Chances are that Arctic sea ice will be largely gone by September 2016. As the ice declines, ever more sunlight gets absorbed by the Arctic Ocean. This is one out of numerous feedbacks that are hitting the Arctic. The danger is that, as these feedbacks start to kick in more, heat will reach the seafloor of the Arctic Ocean and trigger methane to be released in huge quantities from the Arctic Ocean seabed.

Recently, an abrupt methane release from the Arctic Ocean seafloor did enter the atmosphere over the East Siberian Sea, showing up with levels as high as 2578 ppb (at 586 mb on May 15, 2016, pm, see image below). Such abrupt releases are indications that methane hydrates are destabilizing and are warnings that climate catastrophe is waiting to happen.


The situation is dire and calls for comprehensive and effective action as described in the Climate Plan.


Friday, May 13, 2016

Arctic Sea Ice gone by September 2016?


Arctic sea ice extent is very low, much lower than it was in other years at this time of year. On May 11, 2016, Arctic sea ice extent was 12.328 million square km, according to the National Snow and Ice Data Center (NSIDC), while JAXA's figure for extent on May 11, 2016, was only 11.57 million square km.

[ based in image from JAXA ]
JAXA figures show that Arctic sea ice extent on May 9, 2016, was 11.68 million square km, more than 18 days ahead on 2012 and 1.1 million square km smaller than it was on May 9, 2012.

The image on the right compares the Beaufort Sea and the northern part of Alaska between May 9, 2012 and May 9, 2016. As the image illustrates, there now is a lot less ice and snow cover than there was on 2012.

The situation looks set to deteriorate further over the coming months. The image below shows temperature forecast to reach anomalies as high as 5.19°C or 9.34°F for the Arctic as a whole (forecast for May 19, 2016, 0300 UTC), with temperature anomalies at the top end of the scale forecast for Alaska and eastern Siberia.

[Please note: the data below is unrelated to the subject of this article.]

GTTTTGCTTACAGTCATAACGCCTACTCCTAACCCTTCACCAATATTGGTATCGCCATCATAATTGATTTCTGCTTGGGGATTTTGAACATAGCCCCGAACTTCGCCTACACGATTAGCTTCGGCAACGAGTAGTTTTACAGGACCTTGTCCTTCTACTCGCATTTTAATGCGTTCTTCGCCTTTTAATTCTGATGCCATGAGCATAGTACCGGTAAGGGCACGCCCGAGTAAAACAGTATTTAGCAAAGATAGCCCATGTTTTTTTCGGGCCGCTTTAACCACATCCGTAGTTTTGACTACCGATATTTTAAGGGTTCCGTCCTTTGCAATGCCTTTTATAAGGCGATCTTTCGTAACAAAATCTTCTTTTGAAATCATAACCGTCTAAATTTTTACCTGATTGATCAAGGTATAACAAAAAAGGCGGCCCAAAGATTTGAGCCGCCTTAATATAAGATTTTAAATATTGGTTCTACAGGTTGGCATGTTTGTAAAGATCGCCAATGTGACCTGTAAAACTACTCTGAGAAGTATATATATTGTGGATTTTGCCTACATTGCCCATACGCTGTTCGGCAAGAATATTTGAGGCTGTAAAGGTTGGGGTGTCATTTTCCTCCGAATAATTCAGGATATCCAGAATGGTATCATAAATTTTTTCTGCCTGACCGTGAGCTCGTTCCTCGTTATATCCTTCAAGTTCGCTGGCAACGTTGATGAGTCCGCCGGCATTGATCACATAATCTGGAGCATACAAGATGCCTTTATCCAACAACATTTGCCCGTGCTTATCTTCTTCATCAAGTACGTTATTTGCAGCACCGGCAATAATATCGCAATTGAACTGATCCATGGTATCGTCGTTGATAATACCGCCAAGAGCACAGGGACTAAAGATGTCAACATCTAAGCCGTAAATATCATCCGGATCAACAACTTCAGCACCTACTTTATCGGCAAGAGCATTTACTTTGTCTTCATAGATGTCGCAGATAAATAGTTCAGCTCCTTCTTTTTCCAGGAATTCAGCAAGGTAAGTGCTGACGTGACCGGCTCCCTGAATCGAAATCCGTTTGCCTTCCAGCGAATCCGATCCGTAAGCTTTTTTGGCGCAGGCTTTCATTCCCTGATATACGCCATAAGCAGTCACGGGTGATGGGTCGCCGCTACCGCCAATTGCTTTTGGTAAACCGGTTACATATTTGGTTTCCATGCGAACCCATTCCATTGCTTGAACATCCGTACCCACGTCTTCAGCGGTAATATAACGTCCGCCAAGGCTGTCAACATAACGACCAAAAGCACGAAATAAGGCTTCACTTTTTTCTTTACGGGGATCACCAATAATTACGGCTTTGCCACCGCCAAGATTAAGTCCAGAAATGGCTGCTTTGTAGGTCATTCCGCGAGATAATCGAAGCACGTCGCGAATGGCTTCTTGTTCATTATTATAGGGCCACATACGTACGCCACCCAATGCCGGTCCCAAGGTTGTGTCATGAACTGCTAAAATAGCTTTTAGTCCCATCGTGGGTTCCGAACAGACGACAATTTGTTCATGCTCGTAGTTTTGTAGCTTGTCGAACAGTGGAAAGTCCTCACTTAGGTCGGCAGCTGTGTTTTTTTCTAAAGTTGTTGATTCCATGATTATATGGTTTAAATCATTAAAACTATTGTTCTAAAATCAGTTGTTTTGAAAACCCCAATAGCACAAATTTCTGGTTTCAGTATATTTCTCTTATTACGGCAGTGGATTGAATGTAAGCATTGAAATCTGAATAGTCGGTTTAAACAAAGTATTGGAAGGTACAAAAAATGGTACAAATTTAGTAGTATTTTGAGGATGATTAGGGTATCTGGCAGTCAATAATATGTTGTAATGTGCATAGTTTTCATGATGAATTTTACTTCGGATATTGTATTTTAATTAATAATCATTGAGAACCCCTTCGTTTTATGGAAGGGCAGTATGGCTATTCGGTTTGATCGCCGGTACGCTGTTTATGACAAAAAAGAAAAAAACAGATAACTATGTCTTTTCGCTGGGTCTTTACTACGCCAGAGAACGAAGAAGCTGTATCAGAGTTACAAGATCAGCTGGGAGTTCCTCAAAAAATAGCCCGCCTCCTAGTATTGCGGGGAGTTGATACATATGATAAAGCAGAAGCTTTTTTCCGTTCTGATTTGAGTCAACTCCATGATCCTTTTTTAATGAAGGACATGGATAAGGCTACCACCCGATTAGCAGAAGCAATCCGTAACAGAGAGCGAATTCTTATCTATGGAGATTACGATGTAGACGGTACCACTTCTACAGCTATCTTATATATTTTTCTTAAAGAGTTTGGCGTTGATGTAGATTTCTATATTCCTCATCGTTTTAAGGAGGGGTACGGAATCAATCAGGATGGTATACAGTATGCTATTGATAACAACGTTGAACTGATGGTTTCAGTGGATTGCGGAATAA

These temperature anomalies go hand in hand with a very wavy jet stream, as illustrated by the image on the right, showing loops extending all the way over the Arctic Ocean (in particular over the Beaufort Sea), taking along warm air in their path.

At the same time, the jet stream can extend far south at other places, making that cold air is moving south, out of the Arctic.

The result is a rapidly warming Arctic, which in turn makes the jet stream even more wavier, as one out of numerous feedbacks that are all  hitting the Arctic at the same time.

The image below compares sea ice thickness between May 13, 2012, and May 13, 2016.


The image on the right shows that sea surface temperatures near Svalbard were as high as 55°F (12.8°C) on May 11, 2016, an anomaly of 21.2°F (11.8°C) from 1981-2011. In other words, the temperature of the sea surface was 1°C in that spot from 1981 to 2011, and now this spot is 11.8°C warmer.

The image below compares sea surface temperature anomalies from 1961-1990 between May 12, 2015, and May 12, 2016.

Sea surface temperatures in the Arctic Ocean are higher than they used to be, in particular in the Bering Strait, the Beaufort Sea, in Baffin Bay and the Kara Sea.

[ click on images to enlarge ]
In summary, Arctic sea ice is in a very bad shape, while ocean heat is very high and rising. Greenhouse gas levels are at record high levels, as discussed in an earlier post and as further illustrated by the image below.

The image below shows that, over the past 365 days, warming over the Arctic have been much stronger than over the rest of the world. Air temperature anomalies of more than 2.5°C (4.5°F) show up over most of the Arctic Ocean. Furthermore, as discussed above, high temperatures are forecast to hit the Arctic over the next week.


From November 2015 to April 2016, global temperatures over land and oceans were 1.48°C (or 2.664°F) higher than in 1890-1910 (left map of the image below). On land, it was 1.99°C (or 3.582°F) warmer (right map of the image below).
[ also see comments ]
Since some 0.3°C (0.54°F) greenhouse warming had already taken place by the year 1900, warming was well above the 1.5°C (or 2.7°F) guardrail the Paris Agreement had pledged wouldn't be crossed.

Given the above, chances are that the sea ice will be largely gone by September 2016.

The situation is dire and calls for comprehensive and effective action, as described in the Climate Plan.